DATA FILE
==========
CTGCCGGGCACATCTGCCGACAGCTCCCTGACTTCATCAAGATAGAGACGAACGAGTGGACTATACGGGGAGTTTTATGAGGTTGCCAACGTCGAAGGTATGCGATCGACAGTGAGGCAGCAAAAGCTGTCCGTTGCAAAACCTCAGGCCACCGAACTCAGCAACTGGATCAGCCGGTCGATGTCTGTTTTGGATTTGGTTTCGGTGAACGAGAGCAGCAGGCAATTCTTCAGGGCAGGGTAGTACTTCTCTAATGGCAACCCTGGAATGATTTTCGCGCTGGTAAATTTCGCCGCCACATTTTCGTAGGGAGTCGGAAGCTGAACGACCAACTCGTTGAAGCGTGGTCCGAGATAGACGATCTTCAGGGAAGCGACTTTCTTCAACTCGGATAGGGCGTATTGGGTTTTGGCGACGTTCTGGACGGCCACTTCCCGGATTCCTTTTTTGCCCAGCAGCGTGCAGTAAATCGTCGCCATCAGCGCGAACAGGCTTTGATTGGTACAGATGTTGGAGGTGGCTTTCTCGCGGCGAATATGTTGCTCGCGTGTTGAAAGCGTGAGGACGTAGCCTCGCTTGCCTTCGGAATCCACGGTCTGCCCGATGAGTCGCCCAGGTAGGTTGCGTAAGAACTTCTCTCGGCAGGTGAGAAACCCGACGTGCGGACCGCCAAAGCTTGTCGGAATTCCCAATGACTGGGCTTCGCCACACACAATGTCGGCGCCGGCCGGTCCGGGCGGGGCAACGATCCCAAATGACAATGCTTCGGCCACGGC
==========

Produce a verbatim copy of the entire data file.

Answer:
CTGCCGGGCACATCTGCCGACAGCTCCCTGACTTCATCAAGATAGAGACGAACGAGTGGACTATACGGGGAGTTTTATGAGGTTGCCAACGTCGAAGGTATGCGATCGACAGTGAGGCAGCAAAAGCTGTCCGTTGCAAAACCTCAGGCCACCGAACTCAGCAACTGGATCAGCCGGTCGATGTCTGTTTTGGATTTGGTTTCGGTGAACGAGAGCAGCAGGCAATTCTTCAGGGCAGGGTAGTACTTCTCTAATGGCAACCCTGGAATGATTTTCGCGCTGGTAAATTTCGCCGCCACATTTTCGTAGGGAGTCGGAAGCTGAACGACCAACTCGTTGAAGCGTGGTCCGAGATAGACGATCTTCAGGGAAGCGACTTTCTTCAACTCGGATAGGGCGTATTGGGTTTTGGCGACGTTCTGGACGGCCACTTCCCGGATTCCTTTTTTGCCCAGCAGCGTGCAGTAAATCGTCGCCATCAGCGCGAACAGGCTTTGATTGGTACAGATGTTGGAGGTGGCTTTCTCGCGGCGAATATGTTGCTCGCGTGTTGAAAGCGTGAGGACGTAGCCTCGCTTGCCTTCGGAATCCACGGTCTGCCCGATGAGTCGCCCAGGTAGGTTGCGTAAGAACTTCTCTCGGCAGGTGAGAAACCCGACGTGCGGACCGCCAAAGCTTGTCGGAATTCCCAATGACTGGGCTTCGCCACACACAATGTCGGCGCCGGCCGGTCCGGGCGGGGCAACGATCCCAAATGACAATGCTTCGGCCACGGC